Soft Tissue Neoplasms: Neoplasms of whatever cell type or origin, occurring in the extraskeletal connective tissue framework of the body including the organs of locomotion and their various component structures, such as nerves, blood vessels, lymphatics, etc.Neoplasms, Connective and Soft Tissue: Neoplasms developing from some structure of the connective and subcutaneous tissue. The concept does not refer to neoplasms located in connective or soft tissue.Neoplasms, Bone Tissue: Neoplasms composed of bony tissue, whether normal or of a soft tissue which has become ossified. The concept does not refer to neoplasms located in bones.Neoplasms, Gonadal Tissue: Neoplasms composed of tissues of the OVARY or the TESTIS, not neoplasms located in the ovaries or testes. Gonadal tissues include GERM CELLS, cells from the sex cord, and gonadal stromal cells.Neoplasms, Adipose Tissue: Neoplasms composed of fatty tissue or connective tissue made up of fat cells in a meshwork of areolar tissue. The concept does not refer to neoplasms located in adipose tissue.Neoplasms, Nerve Tissue: Neoplasms composed of nerve tissue. This concept does not refer to neoplasms located in the nervous system or its component nerves.Neoplasms, Connective Tissue: Neoplasms composed of connective tissue, including elastic, mucous, reticular, osseous, and cartilaginous tissue. The concept does not refer to neoplasms located in connective tissue.Neoplasms, Vascular Tissue: Neoplasms composed of vascular tissue. This concept does not refer to neoplasms located in blood vessels.Neoplasms, Fibrous Tissue: Neoplasms composed of fibrous tissue, the ordinary connective tissue of the body, made up largely of yellow or white fibers. The concept does not refer to neoplasms located in fibrous tissue.Sarcoma: A connective tissue neoplasm formed by proliferation of mesodermal cells; it is usually highly malignant.Neoplasms, Muscle Tissue: Neoplasms composed of muscle tissue: skeletal, cardiac, or smooth. The concept does not refer to neoplasms located in muscles.Soft Tissue Injuries: Injuries of tissue other than bone. The concept is usually general and does not customarily refer to internal organs or viscera. It is meaningful with reference to regions or organs where soft tissue (muscle, fat, skin) should be differentiated from bones or bone tissue, as "soft tissue injuries of the hand".Soft Tissue Infections: Infections of non-skeletal tissue, i.e., exclusive of bone, ligaments, cartilage, and fibrous tissue. The concept is usually referred to as skin and soft tissue infections and usually subcutaneous and muscle tissue are involved. The predisposing factors in anaerobic infections are trauma, ischemia, and surgery. The organisms often derive from the fecal or oral flora, particularly in wounds associated with intestinal surgery, decubitus ulcer, and human bites. (From Cecil Textbook of Medicine, 19th ed, p1688)Liposarcoma, Myxoid: A liposarcoma containing myxomatous tissue. (Dorland, 27th ed)Lipoma: A benign tumor composed of fat cells (ADIPOCYTES). It can be surrounded by a thin layer of connective tissue (encapsulated), or diffuse without the capsule.Connective Tissue: Tissue that supports and binds other tissues. It consists of CONNECTIVE TISSUE CELLS embedded in a large amount of EXTRACELLULAR MATRIX.Palatal Neoplasms: Tumors or cancer of the PALATE, including those of the hard palate, soft palate and UVULA.Cystadenoma: A benign neoplasm derived from glandular epithelium, in which cystic accumulations of retained secretions are formed. In some instances, considerable portions of the neoplasm, or even the entire mass, may be cystic. (Stedman, 25th ed)Adenoma, Pleomorphic: A benign, slow-growing tumor, most commonly of the salivary gland, occurring as a small, painless, firm nodule, usually of the parotid gland, but also found in any major or accessory salivary gland anywhere in the oral cavity. It is most often seen in women in the fifth decade. Histologically, the tumor presents a variety of cells: cuboidal, columnar, and squamous cells, showing all forms of epithelial growth. (Dorland, 27th ed)Tissue Banks: Centers for acquiring, characterizing, and storing organs or tissue for future use.Biopsy, Fine-Needle: Using fine needles (finer than 22-gauge) to remove tissue or fluid specimens from the living body for examination in the pathology laboratory and for disease diagnosis.Thorax: The upper part of the trunk between the NECK and the ABDOMEN. It contains the chief organs of the circulatory and respiratory systems. (From Stedman, 25th ed)Neoplasms, Second Primary: Abnormal growths of tissue that follow a previous neoplasm but are not metastases of the latter. The second neoplasm may have the same or different histological type and can occur in the same or different organs as the previous neoplasm but in all cases arises from an independent oncogenic event. The development of the second neoplasm may or may not be related to the treatment for the previous neoplasm since genetic risk or predisposing factors may actually be the cause.International Classification of Diseases: A system of categories to which morbid entries are assigned according to established criteria. Included is the entire range of conditions in a manageable number of categories, grouped to facilitate mortality reporting. It is produced by the World Health Organization (From ICD-10, p1). The Clinical Modifications, produced by the UNITED STATES DEPT. OF HEALTH AND HUMAN SERVICES, are larger extensions used for morbidity and general epidemiological purposes, primarily in the U.S.Connective Tissue Diseases: A heterogeneous group of disorders, some hereditary, others acquired, characterized by abnormal structure or function of one or more of the elements of connective tissue, i.e., collagen, elastin, or the mucopolysaccharides.Neoplasms: New abnormal growth of tissue. Malignant neoplasms show a greater degree of anaplasia and have the properties of invasion and metastasis, compared to benign neoplasms.Manuscripts, MedicalVaccination: Administration of vaccines to stimulate the host's immune response. This includes any preparation intended for active immunological prophylaxis.Papillomavirus Infections: Neoplasms of the skin and mucous membranes caused by papillomaviruses. They are usually benign but some have a high risk for malignant progression.Uterine Cervical Diseases: Pathological processes of the UTERINE CERVIX.Papillomaviridae: A family of small, non-enveloped DNA viruses infecting birds and most mammals, especially humans. They are grouped into multiple genera, but the viruses are highly host-species specific and tissue-restricted. They are commonly divided into hundreds of papillomavirus "types", each with specific gene function and gene control regions, despite sequence homology. Human papillomaviruses are found in the genera ALPHAPAPILLOMAVIRUS; BETAPAPILLOMAVIRUS; GAMMAPAPILLOMAVIRUS; and MUPAPILLOMAVIRUS.Uterine Cervical Neoplasms: Tumors or cancer of the UTERINE CERVIX.Papillomavirus Vaccines: Vaccines or candidate vaccines used to prevent PAPILLOMAVIRUS INFECTIONS. Human vaccines are intended to reduce the incidence of UTERINE CERVICAL NEOPLASMS, so they are sometimes considered a type of CANCER VACCINES. They are often composed of CAPSID PROTEINS, especially L1 protein, from various types of ALPHAPAPILLOMAVIRUS.Anus Diseasesraf Kinases: A family of closely-related serine-threonine kinases that were originally identified as the cellular homologs of the retrovirus-derived V-RAF KINASES. They are MAP kinase kinase kinases that play important roles in SIGNAL TRANSDUCTION.Proto-Oncogene Proteins c-raf: A ubiquitously expressed raf kinase subclass that plays an important role in SIGNAL TRANSDUCTION. The c-raf Kinases are MAP kinase kinase kinases that have specificity for MAP KINASE KINASE 1 and MAP KINASE KINASE 2.Neurofibromatosis 1: An autosomal dominant inherited disorder (with a high frequency of spontaneous mutations) that features developmental changes in the nervous system, muscles, bones, and skin, most notably in tissue derived from the embryonic NEURAL CREST. Multiple hyperpigmented skin lesions and subcutaneous tumors are the hallmark of this disease. Peripheral and central nervous system neoplasms occur frequently, especially OPTIC NERVE GLIOMA and NEUROFIBROSARCOMA. NF1 is caused by mutations which inactivate the NF1 gene (GENES, NEUROFIBROMATOSIS 1) on chromosome 17q. The incidence of learning disabilities is also elevated in this condition. (From Adams et al., Principles of Neurology, 6th ed, pp1014-18) There is overlap of clinical features with NOONAN SYNDROME in a syndrome called neurofibromatosis-Noonan syndrome. Both the PTPN11 and NF1 gene products are involved in the SIGNAL TRANSDUCTION pathway of Ras (RAS PROTEINS).ras Proteins: Small, monomeric GTP-binding proteins encoded by ras genes (GENES, RAS). The protooncogene-derived protein, PROTO-ONCOGENE PROTEIN P21(RAS), plays a role in normal cellular growth, differentiation and development. The oncogene-derived protein (ONCOGENE PROTEIN P21(RAS)) can play a role in aberrant cellular regulation during neoplastic cell transformation (CELL TRANSFORMATION, NEOPLASTIC). This enzyme was formerly listed as EC 3.6.1.47.Neoplasm Transplantation: Experimental transplantation of neoplasms in laboratory animals for research purposes.Glioma: Benign and malignant central nervous system neoplasms derived from glial cells (i.e., astrocytes, oligodendrocytes, and ependymocytes). Astrocytes may give rise to astrocytomas (ASTROCYTOMA) or glioblastoma multiforme (see GLIOBLASTOMA). Oligodendrocytes give rise to oligodendrogliomas (OLIGODENDROGLIOMA) and ependymocytes may undergo transformation to become EPENDYMOMA; CHOROID PLEXUS NEOPLASMS; or colloid cysts of the third ventricle. (From Escourolle et al., Manual of Basic Neuropathology, 2nd ed, p21)Neurofibromatosis 2: An autosomal dominant disorder characterized by a high incidence of bilateral acoustic neuromas as well as schwannomas (NEURILEMMOMA) of other cranial and peripheral nerves, and other benign intracranial tumors including meningiomas, ependymomas, spinal neurofibromas, and gliomas. The disease has been linked to mutations of the NF2 gene (GENES, NEUROFIBROMATOSIS 2) on chromosome 22 (22q12) and usually presents clinically in the first or second decade of life.Contrast Media: Substances used to allow enhanced visualization of tissues.Capillary Permeability: The property of blood capillary ENDOTHELIUM that allows for the selective exchange of substances between the blood and surrounding tissues and through membranous barriers such as the BLOOD-AIR BARRIER; BLOOD-AQUEOUS BARRIER; BLOOD-BRAIN BARRIER; BLOOD-NERVE BARRIER; BLOOD-RETINAL BARRIER; and BLOOD-TESTIS BARRIER. Small lipid-soluble molecules such as carbon dioxide and oxygen move freely by diffusion. Water and water-soluble molecules cannot pass through the endothelial walls and are dependent on microscopic pores. These pores show narrow areas (TIGHT JUNCTIONS) which may limit large molecule movement.Gadolinium DTPA: A complex of gadolinium with a chelating agent, diethylenetriamine penta-acetic acid (DTPA see PENTETIC ACID), that is given to enhance the image in cranial and spinal MRIs. (From Martindale, The Extra Pharmacopoeia, 30th ed, p706)Magnetic Resonance Imaging: Non-invasive method of demonstrating internal anatomy based on the principle that atomic nuclei in a strong magnetic field absorb pulses of radiofrequency energy and emit them as radiowaves which can be reconstructed into computerized images. The concept includes proton spin tomographic techniques.Magnetic Resonance Angiography: Non-invasive method of vascular imaging and determination of internal anatomy without injection of contrast media or radiation exposure. The technique is used especially in CEREBRAL ANGIOGRAPHY as well as for studies of other vascular structures.Image Enhancement: Improvement of the quality of a picture by various techniques, including computer processing, digital filtering, echocardiographic techniques, light and ultrastructural MICROSCOPY, fluorescence spectrometry and microscopy, scintigraphy, and in vitro image processing at the molecular level.Blood Volume: Volume of circulating BLOOD. It is the sum of the PLASMA VOLUME and ERYTHROCYTE VOLUME.Heavy Ion Radiotherapy: The use of a heavy ion particle beam for radiotherapy, such as the HEAVY IONS of CARBON.Heavy Ions: Positively-charged atomic nuclei that have been stripped of their electrons. These particles have one or more units of electric charge and a mass exceeding that of the Helium-4 nucleus (alpha particle).Carbon: A nonmetallic element with atomic symbol C, atomic number 6, and atomic weight [12.0096; 12.0116]. It may occur as several different allotropes including DIAMOND; CHARCOAL; and GRAPHITE; and as SOOT from incompletely burned fuel.Chordoma: A malignant tumor arising from the embryonic remains of the notochord. It is also called chordocarcinoma, chordoepithelioma, and notochordoma. (Dorland, 27th ed)Relative Biological Effectiveness: The ratio of radiation dosages required to produce identical change based on a formula comparing other types of radiation with that of gamma or roentgen rays.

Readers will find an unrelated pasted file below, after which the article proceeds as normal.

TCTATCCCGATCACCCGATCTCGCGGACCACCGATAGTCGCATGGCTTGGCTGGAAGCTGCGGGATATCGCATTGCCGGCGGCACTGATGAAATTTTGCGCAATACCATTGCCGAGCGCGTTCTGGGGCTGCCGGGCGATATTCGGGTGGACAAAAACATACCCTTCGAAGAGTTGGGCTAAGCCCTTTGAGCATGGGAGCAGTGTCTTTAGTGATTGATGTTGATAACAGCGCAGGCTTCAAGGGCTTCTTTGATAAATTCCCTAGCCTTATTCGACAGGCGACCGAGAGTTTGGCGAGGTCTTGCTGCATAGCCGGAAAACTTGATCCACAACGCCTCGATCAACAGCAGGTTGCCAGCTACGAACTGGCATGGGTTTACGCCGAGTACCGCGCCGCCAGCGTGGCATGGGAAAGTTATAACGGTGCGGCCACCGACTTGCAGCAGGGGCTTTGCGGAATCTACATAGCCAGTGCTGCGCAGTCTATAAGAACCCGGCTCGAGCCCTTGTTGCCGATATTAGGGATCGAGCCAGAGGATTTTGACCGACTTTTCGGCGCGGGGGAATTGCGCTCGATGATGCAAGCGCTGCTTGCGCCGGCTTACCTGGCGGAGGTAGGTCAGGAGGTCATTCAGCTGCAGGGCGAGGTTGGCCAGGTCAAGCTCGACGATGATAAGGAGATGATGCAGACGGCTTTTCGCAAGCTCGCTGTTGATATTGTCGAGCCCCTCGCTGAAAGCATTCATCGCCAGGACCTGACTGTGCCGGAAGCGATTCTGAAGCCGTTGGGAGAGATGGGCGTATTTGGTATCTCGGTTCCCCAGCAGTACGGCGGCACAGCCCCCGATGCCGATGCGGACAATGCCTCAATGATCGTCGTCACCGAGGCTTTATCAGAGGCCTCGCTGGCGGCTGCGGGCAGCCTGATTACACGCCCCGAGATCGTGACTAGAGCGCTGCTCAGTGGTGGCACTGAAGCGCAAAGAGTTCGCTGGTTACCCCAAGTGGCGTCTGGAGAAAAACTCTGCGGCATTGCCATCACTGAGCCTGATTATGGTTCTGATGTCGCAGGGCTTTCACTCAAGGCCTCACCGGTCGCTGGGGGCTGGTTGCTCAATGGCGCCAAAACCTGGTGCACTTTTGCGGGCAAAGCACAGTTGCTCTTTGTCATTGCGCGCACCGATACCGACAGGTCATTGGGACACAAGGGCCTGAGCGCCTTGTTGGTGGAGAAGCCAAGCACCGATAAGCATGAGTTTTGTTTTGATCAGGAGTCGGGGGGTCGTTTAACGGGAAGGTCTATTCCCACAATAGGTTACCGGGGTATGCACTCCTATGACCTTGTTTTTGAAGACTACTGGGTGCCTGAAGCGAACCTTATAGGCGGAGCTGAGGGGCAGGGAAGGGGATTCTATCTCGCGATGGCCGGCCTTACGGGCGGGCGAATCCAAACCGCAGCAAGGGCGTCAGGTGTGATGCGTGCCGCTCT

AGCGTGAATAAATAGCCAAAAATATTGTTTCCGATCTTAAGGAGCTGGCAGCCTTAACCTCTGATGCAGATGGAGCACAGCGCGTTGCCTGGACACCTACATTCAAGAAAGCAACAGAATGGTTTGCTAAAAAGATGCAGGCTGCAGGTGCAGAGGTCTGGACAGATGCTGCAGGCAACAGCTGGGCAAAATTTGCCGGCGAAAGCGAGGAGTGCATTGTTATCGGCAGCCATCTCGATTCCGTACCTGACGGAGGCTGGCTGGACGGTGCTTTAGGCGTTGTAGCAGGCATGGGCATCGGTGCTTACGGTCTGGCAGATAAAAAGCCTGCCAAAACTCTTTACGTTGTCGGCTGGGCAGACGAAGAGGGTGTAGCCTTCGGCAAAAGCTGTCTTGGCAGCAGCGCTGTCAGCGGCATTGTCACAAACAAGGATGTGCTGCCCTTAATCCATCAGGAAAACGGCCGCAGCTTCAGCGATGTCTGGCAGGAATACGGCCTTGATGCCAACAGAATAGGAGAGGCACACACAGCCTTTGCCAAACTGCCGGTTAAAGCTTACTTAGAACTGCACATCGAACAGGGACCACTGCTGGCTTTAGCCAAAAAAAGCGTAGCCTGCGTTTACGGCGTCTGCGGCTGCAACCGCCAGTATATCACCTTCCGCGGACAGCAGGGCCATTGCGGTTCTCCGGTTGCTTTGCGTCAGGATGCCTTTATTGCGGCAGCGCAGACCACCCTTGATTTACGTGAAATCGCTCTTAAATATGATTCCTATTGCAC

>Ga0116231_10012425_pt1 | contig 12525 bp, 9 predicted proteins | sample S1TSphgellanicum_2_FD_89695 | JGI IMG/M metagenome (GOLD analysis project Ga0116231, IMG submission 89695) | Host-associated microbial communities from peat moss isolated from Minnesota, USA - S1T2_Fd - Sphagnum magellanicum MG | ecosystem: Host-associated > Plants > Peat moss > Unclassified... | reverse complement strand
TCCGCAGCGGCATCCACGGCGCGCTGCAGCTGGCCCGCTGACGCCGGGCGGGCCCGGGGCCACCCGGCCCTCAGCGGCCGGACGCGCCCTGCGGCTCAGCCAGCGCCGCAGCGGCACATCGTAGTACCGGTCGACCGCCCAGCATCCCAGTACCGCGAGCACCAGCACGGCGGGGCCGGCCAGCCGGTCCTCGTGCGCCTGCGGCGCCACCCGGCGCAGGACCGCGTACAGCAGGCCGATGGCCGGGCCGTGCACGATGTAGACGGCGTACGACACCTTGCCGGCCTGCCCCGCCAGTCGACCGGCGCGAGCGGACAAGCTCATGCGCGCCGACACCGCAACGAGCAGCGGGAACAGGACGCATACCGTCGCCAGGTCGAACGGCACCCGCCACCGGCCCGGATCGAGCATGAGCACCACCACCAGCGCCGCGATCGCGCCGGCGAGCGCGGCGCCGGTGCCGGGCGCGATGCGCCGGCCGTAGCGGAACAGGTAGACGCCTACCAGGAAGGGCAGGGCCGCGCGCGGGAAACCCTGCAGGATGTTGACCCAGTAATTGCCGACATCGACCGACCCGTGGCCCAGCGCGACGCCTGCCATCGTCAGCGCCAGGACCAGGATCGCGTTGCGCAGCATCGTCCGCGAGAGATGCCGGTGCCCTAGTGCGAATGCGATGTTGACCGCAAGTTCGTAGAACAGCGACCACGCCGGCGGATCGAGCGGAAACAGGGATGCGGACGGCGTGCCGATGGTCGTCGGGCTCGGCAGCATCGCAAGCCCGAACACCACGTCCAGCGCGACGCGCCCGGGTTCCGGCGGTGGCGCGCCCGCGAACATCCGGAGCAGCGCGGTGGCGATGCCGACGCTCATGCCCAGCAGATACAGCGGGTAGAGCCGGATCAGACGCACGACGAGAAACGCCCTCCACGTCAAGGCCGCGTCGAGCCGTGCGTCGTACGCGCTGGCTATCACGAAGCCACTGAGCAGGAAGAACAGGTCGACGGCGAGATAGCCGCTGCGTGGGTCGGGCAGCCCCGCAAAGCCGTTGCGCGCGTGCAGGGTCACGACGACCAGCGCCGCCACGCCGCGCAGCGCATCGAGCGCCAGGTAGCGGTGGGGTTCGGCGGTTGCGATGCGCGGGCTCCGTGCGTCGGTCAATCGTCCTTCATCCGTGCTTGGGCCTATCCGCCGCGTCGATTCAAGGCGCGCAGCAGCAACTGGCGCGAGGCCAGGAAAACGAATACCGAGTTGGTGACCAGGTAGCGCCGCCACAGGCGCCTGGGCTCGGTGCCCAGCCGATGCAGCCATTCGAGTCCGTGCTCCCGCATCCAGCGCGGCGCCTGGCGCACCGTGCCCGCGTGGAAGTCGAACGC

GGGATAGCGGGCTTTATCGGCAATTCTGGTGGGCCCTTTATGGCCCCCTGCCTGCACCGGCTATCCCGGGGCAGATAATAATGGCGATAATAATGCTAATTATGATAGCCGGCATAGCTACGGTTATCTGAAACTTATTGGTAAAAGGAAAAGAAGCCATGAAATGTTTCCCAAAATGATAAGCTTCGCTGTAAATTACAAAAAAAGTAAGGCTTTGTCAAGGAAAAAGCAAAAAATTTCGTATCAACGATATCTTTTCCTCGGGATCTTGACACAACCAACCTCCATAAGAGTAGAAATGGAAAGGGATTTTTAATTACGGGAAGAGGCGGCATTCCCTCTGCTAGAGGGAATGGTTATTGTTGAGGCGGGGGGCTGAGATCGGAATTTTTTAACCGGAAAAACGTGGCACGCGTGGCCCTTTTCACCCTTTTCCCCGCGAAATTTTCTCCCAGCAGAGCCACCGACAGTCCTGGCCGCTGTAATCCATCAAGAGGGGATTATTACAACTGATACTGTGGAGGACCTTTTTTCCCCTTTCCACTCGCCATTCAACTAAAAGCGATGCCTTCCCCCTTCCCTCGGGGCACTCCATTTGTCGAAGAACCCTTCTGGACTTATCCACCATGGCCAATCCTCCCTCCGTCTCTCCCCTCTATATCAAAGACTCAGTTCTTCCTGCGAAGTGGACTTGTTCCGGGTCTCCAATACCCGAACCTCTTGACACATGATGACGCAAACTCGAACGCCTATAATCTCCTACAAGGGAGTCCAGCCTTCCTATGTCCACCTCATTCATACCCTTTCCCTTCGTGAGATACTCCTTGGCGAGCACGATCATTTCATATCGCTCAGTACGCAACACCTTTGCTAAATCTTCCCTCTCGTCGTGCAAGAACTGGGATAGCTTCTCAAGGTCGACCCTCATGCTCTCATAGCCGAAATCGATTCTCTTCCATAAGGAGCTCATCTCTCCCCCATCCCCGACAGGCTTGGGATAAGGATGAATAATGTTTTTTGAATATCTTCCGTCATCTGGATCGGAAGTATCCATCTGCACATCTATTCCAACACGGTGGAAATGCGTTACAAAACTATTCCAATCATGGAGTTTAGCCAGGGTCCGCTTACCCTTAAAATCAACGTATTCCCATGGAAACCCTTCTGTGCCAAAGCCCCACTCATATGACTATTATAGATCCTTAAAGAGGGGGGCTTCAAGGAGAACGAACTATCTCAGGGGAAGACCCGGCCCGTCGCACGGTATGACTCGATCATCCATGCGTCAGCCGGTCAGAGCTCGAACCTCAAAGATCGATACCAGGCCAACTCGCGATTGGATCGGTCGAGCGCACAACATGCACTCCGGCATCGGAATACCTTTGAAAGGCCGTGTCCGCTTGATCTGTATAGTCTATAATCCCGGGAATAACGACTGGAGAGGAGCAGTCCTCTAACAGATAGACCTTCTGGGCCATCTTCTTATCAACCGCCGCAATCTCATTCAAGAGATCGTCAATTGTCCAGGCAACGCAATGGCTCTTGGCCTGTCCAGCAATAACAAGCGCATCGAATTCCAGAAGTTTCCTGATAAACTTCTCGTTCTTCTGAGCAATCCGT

L-[1-11C]-tyrosine PET to evaluate response to hyperthermic isolated limb perfusion for locally advanced soft-tissue sarcoma and skin cancer. (1/1415)